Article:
Blending EO’s - what flashpoint to use

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Hi all
I when using different essential oils in a candle recipe, what do you recommend when it comes to the flashpoint?

Example
If I wanted to mix Bergamot (125 degrees f) flashpoint and Cedarwood ( 200 degrees f) flashpoint, so you simply lost go with the lowest flashpoint or by blending the oils, does it amend the structure and therefore the flashpoint?

Using C3 soy wax so lowest pouring temp is 120 degrees f (according to manufacturer) so cutting it quite close with Bergamot?
Thanks in advance for any assistance guys
 

Nona'sFarm

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I remember asking that question of Candle Science. I can't remember why, but flashpoints don't matter for adding the scents to wax and they still recommended that one should add the scent to soy wax at 185 F for best scent retention.
I have never tried EOs in candles, only fragrance oils. Please let me know how well they perform.
Also, don't forget that soy candles need at least a 2 week cure time before they will give a decent hot throw.

I just found this which gives a better explanation.
"The flashpoint of candle fragrance oil is the temperature at which point it becomes combustible if exposed to a spark or flame. The flashpoint is generally only important for those making gel candles and for determining shipping methods. Certain gel waxes require fragrance oils with a flashpoint of 170° or higher. The flashpoint of candle fragrance oil can also determine whether or not it can be delivered via air mail or must be shipped via ground.

Despite some fragrance oils having lower flashpoints, they are safe to use in melted wax as long as they do not come in contact with an open flame or spark. Pouring fragrance oil with a flashpoint below 185° into wax that has been heated to around 185° will not cause it to ignite."
Source: theflamingcandle.com
 

DeeAnna

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Flash point temperatures don't really matter when deciding at what temp to add fragrance to wax (or soap batter or lotion or lip balm or etc.).

The reason is the flash point doesn't tell you anything about the rate at which a fragrance evaporates. High FP fragrances evaporate at about the same rate as low FP fragrances. That goes for EOs as well as FOs.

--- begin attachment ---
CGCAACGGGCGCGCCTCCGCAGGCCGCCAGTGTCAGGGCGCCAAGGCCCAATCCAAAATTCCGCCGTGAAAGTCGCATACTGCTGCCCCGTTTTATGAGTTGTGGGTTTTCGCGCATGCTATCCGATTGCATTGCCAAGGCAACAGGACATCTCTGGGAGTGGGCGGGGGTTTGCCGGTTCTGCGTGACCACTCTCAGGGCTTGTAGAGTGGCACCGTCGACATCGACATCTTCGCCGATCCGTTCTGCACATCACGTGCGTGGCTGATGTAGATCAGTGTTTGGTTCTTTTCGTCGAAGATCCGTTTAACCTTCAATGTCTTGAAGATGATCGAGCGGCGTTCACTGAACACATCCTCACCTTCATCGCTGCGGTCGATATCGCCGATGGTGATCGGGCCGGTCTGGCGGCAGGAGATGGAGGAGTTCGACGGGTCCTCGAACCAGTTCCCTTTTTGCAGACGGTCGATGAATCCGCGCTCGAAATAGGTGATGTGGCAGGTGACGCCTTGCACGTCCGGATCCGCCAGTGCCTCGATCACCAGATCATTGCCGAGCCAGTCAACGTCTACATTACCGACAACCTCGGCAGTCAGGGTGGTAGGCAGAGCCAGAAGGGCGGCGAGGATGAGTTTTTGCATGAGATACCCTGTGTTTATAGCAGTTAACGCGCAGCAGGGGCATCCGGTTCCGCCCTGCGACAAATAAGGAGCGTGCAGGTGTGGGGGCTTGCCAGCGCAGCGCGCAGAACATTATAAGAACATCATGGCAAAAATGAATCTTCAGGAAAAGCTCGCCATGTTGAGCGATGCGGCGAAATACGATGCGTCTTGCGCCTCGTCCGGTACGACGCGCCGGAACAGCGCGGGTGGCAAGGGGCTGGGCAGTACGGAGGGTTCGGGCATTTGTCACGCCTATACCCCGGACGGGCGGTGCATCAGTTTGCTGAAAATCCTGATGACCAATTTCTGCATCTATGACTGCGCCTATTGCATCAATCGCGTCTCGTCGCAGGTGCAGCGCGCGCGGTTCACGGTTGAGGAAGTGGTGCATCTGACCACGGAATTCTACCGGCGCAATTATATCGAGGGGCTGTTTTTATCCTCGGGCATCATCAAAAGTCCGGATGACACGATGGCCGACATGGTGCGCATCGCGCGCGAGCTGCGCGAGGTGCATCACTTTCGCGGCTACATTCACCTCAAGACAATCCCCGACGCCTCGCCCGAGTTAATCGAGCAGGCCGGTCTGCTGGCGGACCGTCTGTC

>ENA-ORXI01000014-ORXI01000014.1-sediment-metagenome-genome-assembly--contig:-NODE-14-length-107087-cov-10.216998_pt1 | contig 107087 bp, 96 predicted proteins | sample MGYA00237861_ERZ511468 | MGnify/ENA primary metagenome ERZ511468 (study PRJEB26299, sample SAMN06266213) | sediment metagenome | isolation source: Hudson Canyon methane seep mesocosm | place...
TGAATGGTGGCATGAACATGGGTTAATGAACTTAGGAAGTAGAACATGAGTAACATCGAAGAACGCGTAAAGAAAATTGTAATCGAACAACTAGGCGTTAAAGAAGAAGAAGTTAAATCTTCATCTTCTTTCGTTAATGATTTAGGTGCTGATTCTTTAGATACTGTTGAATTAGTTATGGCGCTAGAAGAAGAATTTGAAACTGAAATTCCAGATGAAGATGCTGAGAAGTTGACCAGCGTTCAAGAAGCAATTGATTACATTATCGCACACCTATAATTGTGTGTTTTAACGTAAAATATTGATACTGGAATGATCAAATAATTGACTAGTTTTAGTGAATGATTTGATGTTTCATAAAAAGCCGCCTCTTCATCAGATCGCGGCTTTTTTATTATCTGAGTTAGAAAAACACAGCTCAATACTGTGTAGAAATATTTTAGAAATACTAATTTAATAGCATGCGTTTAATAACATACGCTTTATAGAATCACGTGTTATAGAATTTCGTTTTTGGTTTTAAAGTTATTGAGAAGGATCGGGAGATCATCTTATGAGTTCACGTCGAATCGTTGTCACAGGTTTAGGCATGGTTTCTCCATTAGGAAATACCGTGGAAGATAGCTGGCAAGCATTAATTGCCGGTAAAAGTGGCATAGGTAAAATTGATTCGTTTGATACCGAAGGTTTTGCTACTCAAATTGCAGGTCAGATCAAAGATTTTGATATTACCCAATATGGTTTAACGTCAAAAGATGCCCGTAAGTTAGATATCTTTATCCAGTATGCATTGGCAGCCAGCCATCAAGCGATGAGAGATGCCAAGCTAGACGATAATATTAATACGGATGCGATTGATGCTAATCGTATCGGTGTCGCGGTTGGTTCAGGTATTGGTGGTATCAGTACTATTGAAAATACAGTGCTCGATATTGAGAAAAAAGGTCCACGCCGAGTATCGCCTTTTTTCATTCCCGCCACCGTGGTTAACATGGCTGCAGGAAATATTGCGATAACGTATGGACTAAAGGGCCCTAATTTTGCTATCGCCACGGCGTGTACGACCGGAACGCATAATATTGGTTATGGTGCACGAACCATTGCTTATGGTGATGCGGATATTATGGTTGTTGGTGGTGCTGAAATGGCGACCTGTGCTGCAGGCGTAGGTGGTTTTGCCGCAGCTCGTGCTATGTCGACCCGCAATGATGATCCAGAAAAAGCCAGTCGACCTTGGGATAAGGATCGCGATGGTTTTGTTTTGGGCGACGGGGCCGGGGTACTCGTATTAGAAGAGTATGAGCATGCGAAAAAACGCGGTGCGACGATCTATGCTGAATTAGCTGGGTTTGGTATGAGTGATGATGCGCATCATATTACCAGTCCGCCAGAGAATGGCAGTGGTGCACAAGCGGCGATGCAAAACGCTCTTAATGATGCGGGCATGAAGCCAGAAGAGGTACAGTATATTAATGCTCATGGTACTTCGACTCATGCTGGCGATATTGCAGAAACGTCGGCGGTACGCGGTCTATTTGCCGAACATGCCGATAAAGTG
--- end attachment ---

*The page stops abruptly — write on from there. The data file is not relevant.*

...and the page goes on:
Flash point only tells you at what temperature the fragrance will burn when exposed to flame. If you're working with flammable materials, avoid using them near open flame or sparks to prevent a fire. The lower the FP temperature, the more critical this is.
 
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Thank you so much

I've been under the wrong impression this whole time when mixing my Eo's to my melted wax, Mainly because of this quote from a site "To develop the strongest scent in a candle, it is best to match the flash point of essential oil with the wax melt temperature or wax pour temperature. ... If the flash point of the essential oil is much lower than the wax temperature, there will be very little scent "
 

TennisGirl

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New to Soap Making yes that piece of misinformation about flash points is everywhere. It's the less dangerous cousin of the other horrible soaping myth about using vinegar to wash lye spills off your skin.

Over the years I have learned to research pretty thoroughly because anyone can post stuff on a website or blog. And some people are only motivated to make money or are naive about repeating what they've read from the person who wants to make money. Or they just misunderstand.

I only officially joined here recently myself but have been thankful for the solid scientifically correct information posted here that I have found over the years.
 
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I remember asking that question of Candle Science. I can't remember why, but flashpoints don't matter for adding the scents to wax and they still recommended that one should add the scent to soy wax at 185 F for best scent retention.
I have never tried EOs in candles, only fragrance oils. Please let me know how well they perform.
Also, don't forget that soy candles need at least a 2 week cure time before they will give a decent hot throw.

I just found this which gives a better explanation.
"The flashpoint of candle fragrance oil is the temperature at which point it becomes combustible if exposed to a spark or flame. The flashpoint is generally only important for those making gel candles and for determining shipping methods. Certain gel waxes require fragrance oils with a flashpoint of 170° or higher. The flashpoint of candle fragrance oil can also determine whether or not it can be delivered via air mail or must be shipped via ground.

Despite some fragrance oils having lower flashpoints, they are safe to use in melted wax as long as they do not come in contact with an open flame or spark. Pouring fragrance oil with a flashpoint below 185° into wax that has been heated to around 185° will not cause it to ignite."
Source: theflamingcandle.com
COLD THROW IS EPIC!!

mixed the essential oil at 170/175 ish

will let you know in 2 weeks or so how the hot throw is,
 
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Hot Throw was also Epic, Kind of surprised at how good it was really
Used 7% in the mix and everything is going the way it should ( good Melt pool and hot throw etc )
Thanks again for the help !
 

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